Scotch Purists Beware
“There are two things a Highlander likes naked, and one of them is malt whiskey.”
I've been a single malt man for quite some time now, and I don't see myself rushing out to try the Frankenstein drink as listed in this story, but I have no problem with others doing as they wish with their Scotch.
I have bastardized Scotch before myself. I am almost embarrassed to admit it, but during the Kentucky derby I found myself without any Bourbon so I concocted a fantastic Highland Mint Julep from a Dalmore 12yo I had on the shelf.......
As a Scottish proverb says: “There are two things a Highlander likes naked, and one of them is malt whiskey.” But those New Yorkers are islanders, not Highlanders, and adulteration befits them. Case in point: the Sweet Solera, the single-malt cocktail I was hunting (prematurely, as it turned out) on my first trip to Shorty’s. It’s listed on the chalkboard menu now, a new but secure addition. And, unless you really are a Highlander, it’s worth seeking out.
A mixture of Glenfiddich 15-Year-Old Solera Reserve, Lillet Rouge, and a winsome dash of caramel syrup, and bespangled with a maraschino cherry, the Sweet Solera is a cousin to a Rob Roy, meaning it’s kin to a Manhattan. That is to say, it comes from a good family. While the root beer-y sweetness of the Lillet Rouge and caramel blunt the rugged, smoky edges of the Scotch, the peatiness still comes rumbling through. It takes more than a cherry to tame a single malt.
Yet Scotch connoisseurs might reasonably ask: Why even try? “Single malts have such a specific flavor profile, so it’s difficult to argue why you would want to mess with that,” said Charlotte Voisey, a “brand ambassador” at William Grant & Sons, Glenfiddich’s parent company. Ms. Voisey is adept at making that argument, however — Shorty’s Sweet Solera happens to be her creation. She chose a single malt rather than a blended, because, she said, it brings a “very pure and singular flavor” to the drink.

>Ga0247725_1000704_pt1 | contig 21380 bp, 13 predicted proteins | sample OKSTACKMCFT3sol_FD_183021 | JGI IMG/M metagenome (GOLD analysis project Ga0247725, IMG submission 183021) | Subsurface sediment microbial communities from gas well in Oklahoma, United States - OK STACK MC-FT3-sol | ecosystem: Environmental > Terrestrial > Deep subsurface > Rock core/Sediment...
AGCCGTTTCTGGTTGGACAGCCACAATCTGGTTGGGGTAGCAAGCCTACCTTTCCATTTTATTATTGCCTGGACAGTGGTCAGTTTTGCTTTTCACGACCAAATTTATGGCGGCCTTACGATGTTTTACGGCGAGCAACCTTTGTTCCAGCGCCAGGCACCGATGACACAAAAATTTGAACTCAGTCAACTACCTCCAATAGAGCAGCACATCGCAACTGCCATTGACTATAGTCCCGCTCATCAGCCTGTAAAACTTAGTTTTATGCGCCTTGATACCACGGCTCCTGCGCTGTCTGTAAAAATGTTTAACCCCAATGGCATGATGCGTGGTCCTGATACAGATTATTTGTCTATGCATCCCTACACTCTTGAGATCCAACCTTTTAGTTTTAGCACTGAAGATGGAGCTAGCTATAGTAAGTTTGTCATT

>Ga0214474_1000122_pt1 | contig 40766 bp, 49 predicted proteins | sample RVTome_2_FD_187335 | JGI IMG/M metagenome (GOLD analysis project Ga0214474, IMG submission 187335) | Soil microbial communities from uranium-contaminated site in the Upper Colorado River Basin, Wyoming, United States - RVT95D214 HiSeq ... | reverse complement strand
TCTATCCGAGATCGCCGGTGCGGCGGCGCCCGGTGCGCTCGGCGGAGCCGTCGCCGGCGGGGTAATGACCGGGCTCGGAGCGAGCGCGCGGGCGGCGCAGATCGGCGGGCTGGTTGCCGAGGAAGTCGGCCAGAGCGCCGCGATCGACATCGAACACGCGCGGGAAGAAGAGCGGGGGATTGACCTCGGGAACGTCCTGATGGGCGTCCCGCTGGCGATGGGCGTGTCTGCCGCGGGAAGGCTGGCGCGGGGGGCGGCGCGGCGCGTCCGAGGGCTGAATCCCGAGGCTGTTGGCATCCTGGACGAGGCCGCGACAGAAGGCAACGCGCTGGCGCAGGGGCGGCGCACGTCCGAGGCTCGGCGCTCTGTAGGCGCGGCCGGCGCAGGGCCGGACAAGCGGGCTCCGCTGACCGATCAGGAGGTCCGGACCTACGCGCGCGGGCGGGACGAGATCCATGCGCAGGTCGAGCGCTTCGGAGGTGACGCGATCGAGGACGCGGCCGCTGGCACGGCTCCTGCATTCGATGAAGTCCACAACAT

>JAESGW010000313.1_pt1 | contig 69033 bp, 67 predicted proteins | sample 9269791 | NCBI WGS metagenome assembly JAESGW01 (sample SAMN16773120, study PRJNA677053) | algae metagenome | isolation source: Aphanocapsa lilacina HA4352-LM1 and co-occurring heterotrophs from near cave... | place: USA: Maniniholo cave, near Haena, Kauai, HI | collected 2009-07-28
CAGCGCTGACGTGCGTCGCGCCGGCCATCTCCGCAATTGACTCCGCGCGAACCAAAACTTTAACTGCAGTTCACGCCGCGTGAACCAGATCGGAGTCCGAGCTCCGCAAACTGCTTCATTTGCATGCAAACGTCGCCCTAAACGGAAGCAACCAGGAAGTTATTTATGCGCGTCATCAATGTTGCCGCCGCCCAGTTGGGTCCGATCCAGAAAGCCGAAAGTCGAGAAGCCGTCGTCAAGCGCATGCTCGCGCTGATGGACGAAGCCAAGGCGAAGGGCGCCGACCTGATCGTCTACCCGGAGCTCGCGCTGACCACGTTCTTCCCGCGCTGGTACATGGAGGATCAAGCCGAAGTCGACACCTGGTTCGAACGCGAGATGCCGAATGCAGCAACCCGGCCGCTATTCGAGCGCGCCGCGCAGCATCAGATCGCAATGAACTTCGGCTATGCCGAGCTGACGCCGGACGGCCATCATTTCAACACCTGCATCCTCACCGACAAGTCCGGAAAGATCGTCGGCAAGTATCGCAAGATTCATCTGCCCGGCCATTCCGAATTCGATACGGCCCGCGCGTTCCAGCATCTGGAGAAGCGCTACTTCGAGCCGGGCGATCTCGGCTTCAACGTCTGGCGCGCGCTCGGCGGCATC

“Certainly, eyebrows have been raised,” she admitted. “But a cocktail, in and of itself, isn’t a means of disguising the base flavor. It’s a means of showcasing that flavor and exploring how else it can be enjoyed.”
It’s also a means of cracking the perception that single-malt Scotches are designed for rich old men to sip, neat or on the rocks, after a round of golf or a corporate merger or both, a stereotype Ms. Voisey is eager to dispel. “Cocktails are supposed to be fun,” she said.
Even — raised, white-tufted eyebrows aside — single-malt cocktails.
SWEET SOLERA Adapted From Shorty’s.32
1 1/4ounces Glenfiddich Solera Reserve Scotch
¾ ounce Lillet Rouge
½ ounce Monin caramel syrup
1 maraschino cherry, for garnish.
Stir all liquid ingredients with ice and strain into chilled cocktail glass or an ice-filled rocks glass. Garnish with the cherry.